Causality Causality Workbench                                                             Challenges in Machine Learning Causality

Active Learning Challenge


Global Score: The Area under the Learning Curve

The prediction performance is evaluated according to the Area under the Learning Curve (ALC). A learning curve plots the Area Under the ROC curve (AUC) computed on all the samples with unknown labels, as a function of the number of labels queried (including the seed).

We consider two baseline learning curves:

  1. The ideal learning curve, obtained when perfect predictions are made (AUC=1). It goes up vertically then follows AUC=1 horizontally. It has the maximum area "Amax".
  2. The "lazy" learning curve, obtained by making random predictions (expected value of AUC: 0.5). It follows a straight horizontal line. We call its area "Arand".
To obtain our ranking score displayed in the Mylab and Leaderboard pages, we normalize the ALC as follows:
 global_score = (ALC-Arand)/(Amax-Arand) 

We show below in red some learning curves for the toy example ALEX, obtained using the sample code, after 1, 5, and 13 queries. We use a simple active learning strategy called "uncertainty sampling" (see the Tutorial), with the very simple linear classifier "zarbi".

ALEX fig 1 ALEX fig 2 ALEX fig 3

We interpolate linearly between points and, for on-going experiments for which the entire budget has not been spent, we extrapolate the learning curve with a horizontal line. While you could use all your budget at once to purchase all the labels, you will probably get a better global score (ALC) if you make incremental purchases. For illustration, we show the learning curve obtained with such a "passive" learning strategy consisting in purchasing all the labels at once; then "zarbi" is trained to produce prediction results using all the labeled examples:

ALEX fig 4

The global score depends on how we scale the x-axis. Presently we use a log2 scaling for all development datasets.

The Area Under the ROC curve (AUC)

The objective of the challenge is to make good predictions of the unknown values of a target variable (label), for the training examples not queried yet and the test examples. However, for data format simplicity, we ask you to return predictions for all the samples, in the order of the data matrix. The labels are binary +-1 (classification problem). We ask the participants to return a prediction score. Any sort of numeric prediction score is allowed, larger numerical values indicating higher confidence in positive class membership.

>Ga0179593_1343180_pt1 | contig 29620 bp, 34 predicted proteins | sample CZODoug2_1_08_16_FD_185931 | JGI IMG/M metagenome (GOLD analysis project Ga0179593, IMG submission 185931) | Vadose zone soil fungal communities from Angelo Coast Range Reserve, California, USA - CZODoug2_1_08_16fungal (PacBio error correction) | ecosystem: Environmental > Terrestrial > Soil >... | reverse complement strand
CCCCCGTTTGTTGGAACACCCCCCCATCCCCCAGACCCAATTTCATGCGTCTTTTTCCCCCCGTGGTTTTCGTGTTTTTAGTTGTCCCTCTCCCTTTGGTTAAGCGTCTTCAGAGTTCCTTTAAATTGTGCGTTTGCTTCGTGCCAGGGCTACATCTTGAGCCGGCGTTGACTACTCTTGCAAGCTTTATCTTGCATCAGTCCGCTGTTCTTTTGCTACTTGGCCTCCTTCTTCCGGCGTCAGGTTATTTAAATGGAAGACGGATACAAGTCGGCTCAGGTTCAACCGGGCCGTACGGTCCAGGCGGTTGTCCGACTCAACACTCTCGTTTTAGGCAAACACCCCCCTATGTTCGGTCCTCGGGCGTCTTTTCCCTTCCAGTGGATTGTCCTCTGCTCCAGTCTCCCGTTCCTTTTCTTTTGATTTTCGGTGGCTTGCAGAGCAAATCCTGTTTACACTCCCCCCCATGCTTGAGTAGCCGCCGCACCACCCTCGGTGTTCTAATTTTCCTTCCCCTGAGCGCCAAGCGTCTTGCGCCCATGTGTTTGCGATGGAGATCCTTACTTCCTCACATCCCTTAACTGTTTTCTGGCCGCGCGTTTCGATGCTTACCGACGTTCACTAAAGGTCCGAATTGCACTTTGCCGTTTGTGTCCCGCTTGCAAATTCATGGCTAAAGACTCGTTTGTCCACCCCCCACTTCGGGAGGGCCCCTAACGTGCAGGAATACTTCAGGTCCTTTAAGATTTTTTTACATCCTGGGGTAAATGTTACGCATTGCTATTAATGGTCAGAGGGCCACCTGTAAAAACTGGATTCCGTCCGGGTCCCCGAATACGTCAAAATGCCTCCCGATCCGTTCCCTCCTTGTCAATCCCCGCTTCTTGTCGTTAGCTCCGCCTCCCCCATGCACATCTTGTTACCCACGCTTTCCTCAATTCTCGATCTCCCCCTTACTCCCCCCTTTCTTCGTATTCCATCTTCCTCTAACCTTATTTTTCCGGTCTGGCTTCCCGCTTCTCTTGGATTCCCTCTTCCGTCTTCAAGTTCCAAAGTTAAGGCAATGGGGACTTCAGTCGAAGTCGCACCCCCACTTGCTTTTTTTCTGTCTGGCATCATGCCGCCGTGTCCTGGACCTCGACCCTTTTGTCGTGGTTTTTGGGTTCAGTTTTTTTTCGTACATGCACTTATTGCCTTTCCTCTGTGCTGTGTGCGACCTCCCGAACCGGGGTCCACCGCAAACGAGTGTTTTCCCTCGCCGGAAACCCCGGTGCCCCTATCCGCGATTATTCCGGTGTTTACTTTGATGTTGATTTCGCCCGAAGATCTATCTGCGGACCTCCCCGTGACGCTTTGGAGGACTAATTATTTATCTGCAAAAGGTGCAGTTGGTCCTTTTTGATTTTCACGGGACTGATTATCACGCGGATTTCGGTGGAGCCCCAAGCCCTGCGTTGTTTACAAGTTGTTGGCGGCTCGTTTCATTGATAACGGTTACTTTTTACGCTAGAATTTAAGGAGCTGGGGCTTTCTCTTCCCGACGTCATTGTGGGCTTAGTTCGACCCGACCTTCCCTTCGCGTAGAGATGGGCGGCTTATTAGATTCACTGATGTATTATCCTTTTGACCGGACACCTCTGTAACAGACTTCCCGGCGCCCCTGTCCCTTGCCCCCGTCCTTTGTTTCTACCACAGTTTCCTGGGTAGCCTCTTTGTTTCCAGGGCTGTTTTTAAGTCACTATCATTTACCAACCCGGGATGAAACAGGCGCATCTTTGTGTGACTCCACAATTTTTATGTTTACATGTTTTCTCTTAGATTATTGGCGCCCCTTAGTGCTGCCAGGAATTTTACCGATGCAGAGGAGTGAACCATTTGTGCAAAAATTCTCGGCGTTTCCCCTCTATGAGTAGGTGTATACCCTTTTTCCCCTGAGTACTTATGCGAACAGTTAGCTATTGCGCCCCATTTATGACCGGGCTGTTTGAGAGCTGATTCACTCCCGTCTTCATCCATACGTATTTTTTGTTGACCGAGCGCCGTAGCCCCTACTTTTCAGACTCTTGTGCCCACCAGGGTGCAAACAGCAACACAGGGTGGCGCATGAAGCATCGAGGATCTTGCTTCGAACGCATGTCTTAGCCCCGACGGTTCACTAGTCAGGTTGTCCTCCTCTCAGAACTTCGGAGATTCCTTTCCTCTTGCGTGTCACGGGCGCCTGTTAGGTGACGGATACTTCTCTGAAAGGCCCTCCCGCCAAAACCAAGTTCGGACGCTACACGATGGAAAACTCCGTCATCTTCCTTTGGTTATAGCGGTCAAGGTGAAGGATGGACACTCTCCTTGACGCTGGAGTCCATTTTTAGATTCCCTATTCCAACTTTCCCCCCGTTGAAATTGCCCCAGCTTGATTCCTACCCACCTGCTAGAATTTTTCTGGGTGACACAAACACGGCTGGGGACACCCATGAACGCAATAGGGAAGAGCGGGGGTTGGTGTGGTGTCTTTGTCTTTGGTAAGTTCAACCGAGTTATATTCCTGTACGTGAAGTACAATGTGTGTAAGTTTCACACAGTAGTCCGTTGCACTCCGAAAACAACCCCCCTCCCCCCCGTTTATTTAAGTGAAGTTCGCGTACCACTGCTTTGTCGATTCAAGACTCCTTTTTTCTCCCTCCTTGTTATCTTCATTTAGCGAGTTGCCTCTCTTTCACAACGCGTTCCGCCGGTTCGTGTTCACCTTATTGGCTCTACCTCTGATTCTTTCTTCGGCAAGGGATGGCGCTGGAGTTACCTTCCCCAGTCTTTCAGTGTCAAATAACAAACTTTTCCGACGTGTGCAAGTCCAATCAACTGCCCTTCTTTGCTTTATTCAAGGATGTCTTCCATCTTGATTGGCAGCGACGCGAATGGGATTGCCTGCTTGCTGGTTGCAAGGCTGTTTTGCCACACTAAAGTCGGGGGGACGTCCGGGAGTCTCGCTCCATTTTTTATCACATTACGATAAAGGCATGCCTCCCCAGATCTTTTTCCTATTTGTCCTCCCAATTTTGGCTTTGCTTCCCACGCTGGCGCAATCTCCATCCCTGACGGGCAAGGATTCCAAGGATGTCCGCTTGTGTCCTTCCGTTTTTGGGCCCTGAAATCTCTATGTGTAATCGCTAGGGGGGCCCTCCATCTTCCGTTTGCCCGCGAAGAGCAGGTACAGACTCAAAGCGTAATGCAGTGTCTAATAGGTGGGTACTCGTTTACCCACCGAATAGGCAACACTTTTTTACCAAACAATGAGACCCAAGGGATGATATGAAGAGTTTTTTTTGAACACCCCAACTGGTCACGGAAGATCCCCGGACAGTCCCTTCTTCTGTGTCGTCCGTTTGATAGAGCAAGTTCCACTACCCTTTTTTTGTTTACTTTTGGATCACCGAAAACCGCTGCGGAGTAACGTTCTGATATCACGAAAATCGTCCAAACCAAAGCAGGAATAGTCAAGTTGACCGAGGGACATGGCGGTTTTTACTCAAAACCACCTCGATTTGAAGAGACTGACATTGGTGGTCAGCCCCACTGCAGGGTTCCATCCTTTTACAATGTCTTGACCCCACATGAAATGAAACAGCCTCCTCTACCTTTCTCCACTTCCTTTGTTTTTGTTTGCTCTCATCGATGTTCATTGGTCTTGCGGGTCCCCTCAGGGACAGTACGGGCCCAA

The results of classification, obtained by thresholding the prediction score, may be represented in a confusion matrix, where tp (true positive), fn (false negative), tn (true negative) and fp (false positive) represent the number of examples falling into each possible outcome:

Class +1 Class -1
Truth Class +1 tp fn
Class -1 fp tn

We define the sensitivity (also called true positive rate or hit rate) and the specificity (true negative rate) as:
Sensitivity = tp/pos
Specificity = tn/neg
where pos=tp+fn is the total number of positive examples and neg=tn+fp the total number of negative examples.

The prediction results are evaluated with the so-called Area Under ROC Curve (AUC), which we refer to as AUC score, to distinguish it from the global score (normalized ALC). It corresponds to the area under the curve obtained by plotting sensitivity against specificity by varying a threshold on the prediction values to determine the classification result. The AUC is related to the area under the lift curve and the Gini index used in marketing (Gini=2 AUC -1). The AUC is calculated using the trapezoid method. In the case when binary scores are supplied for the classification instead of discriminant values, the curve is given by {(0,1),(tn/(tn+fp),tp/(tp+fn)),(1,0)} and the AUC is just the Balanced ACcuracy BAC.